• Alicia Kidd

How to improve your sketching skills

Updated: Sep 8, 2019

There are a few things you can do to improve your sketching skills. You should know, you won’t improve unless you practice. These things take time. Make sure you keep a record of everything you have sketched until now and I know you will see an improvement. My number one advice to everyone is to “sketch with intention.” When you draw with intention, you observe, you correct mistakes, and you ultimately improve as you go. Otherwise, you’re just sketching aimlessly, not paying attention, not learning, and not improving. The goal is not to make 100 sketches and not have changed anything at all. The goal is to see some kind of improvement, whether it’s your lines, use of color, use of space, shading, inking, highlighting, composition, background, and so on. So here are some of my recommendations on how to improve your overall sketching skills. These are the things I’m doing to improve my skills.


Take courses, workshops, seminars, and participate in clubs or groups.


Yes, participate in some kind of social gathering where everyone involved has a common interest, sketching.


Sketch Everyday


A great way to improve in any skill is to practice at it for a few minutes or hours, every single day. Here are a few motivational exercises to get you going:



I'm currently using a Strathmore Watercolor Sketchbook with a custom made watercolor palette, a mechanical pencil and a fountain pen with waterproof black ink.

Sketching challenges


  • Buy or make a sketchbook specifically for a challenge, for example: fill a 300-page sketchbook in one month

  • 100 sketches of people in one week

  • Challenge your self to do a drawing a day

  • Participate in World Wide Challenges like Inktober

  • 50 illustrations of everyday items in one day (this one could possibly take all day, sketches can be very loose and simple, you can start with 10 then build up to 50 in 5 days)

Other things to try:

  • Buy or Make a traditional or an accordion sketchbook on your own. I recommend a good paper for mixed media and watercolor; arches cold press watercolor paper 140lbs.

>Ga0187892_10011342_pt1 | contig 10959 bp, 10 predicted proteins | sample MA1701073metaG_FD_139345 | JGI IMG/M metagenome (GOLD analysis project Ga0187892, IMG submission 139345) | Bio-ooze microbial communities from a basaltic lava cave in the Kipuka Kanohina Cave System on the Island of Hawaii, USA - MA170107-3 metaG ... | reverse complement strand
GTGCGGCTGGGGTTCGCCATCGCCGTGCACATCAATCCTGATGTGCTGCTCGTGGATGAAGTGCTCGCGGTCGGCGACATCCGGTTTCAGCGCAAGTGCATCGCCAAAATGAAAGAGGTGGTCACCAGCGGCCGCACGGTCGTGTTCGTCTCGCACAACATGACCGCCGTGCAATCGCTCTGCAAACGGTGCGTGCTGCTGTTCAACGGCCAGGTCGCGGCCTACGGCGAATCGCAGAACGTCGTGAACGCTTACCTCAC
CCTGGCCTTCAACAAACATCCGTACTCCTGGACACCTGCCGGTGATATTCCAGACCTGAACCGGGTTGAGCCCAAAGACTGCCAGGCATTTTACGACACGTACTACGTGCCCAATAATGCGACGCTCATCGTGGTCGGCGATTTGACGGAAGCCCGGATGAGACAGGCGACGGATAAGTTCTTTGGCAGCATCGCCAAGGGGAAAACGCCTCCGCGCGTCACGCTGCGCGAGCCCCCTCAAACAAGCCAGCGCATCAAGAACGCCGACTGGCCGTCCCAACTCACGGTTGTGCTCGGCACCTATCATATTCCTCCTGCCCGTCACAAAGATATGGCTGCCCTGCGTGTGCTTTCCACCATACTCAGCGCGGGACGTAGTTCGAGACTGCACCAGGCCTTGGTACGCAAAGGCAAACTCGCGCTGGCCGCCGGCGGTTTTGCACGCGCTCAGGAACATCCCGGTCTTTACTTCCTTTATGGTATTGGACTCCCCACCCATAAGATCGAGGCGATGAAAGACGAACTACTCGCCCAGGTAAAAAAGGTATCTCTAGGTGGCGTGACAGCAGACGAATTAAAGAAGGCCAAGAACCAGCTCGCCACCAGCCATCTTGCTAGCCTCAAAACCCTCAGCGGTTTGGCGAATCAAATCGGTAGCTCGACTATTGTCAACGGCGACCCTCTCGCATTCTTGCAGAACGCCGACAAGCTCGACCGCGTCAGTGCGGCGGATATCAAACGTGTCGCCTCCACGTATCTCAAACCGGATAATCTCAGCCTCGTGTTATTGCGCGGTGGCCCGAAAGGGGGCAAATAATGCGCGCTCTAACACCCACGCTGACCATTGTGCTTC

• Keep a chart with prompts and track your daily progress


Share your work


Sharing your work can bring in a few compliments, critiques, and comments from people who are at your level, masters, or even beginners. Constructive criticism can help you improve in many ways.


I practice watercolors at the moment because it is a medium I unfortunately ignored for a very long time. I have used acrylics in art school, pastels, color pencils, charcoal, gouache, ink, and, but I have never used watercolors or oil paints. And I’m sure that if and when I try oil paint, I will need to research, ask people questions and practice to get at least good enough to where I feel comfortable using that medium. I started using watercolors a year ago. Before art school and during art school, acrylics and gouache were the shiz. I felt very comfortable using both mediums. I never liked, and never tried using watercolor. I am now obsessed, and I have taken various courses, joined multiple groups, and practice as much as I could to improve my technique with this particular medium. If I keep practicing, I will keep growing.



As a challenge this month, I am currently doing “A cactus a day.” Where I sketch and color all the cacti, I have in my house and neighborhood for April. So these are real-life cacti drawn in my Stillman & Birn watercolor sketchbook and colored with my custom palette using Winsor and Newton professional watercolors. This is a great challenge that will hopefully help me improve my observation skills, my color mixing and painting skills, and my overall sketching skills. I hope to share my results on Instagram, so please take a look at my work over on Ig: kiddsketches

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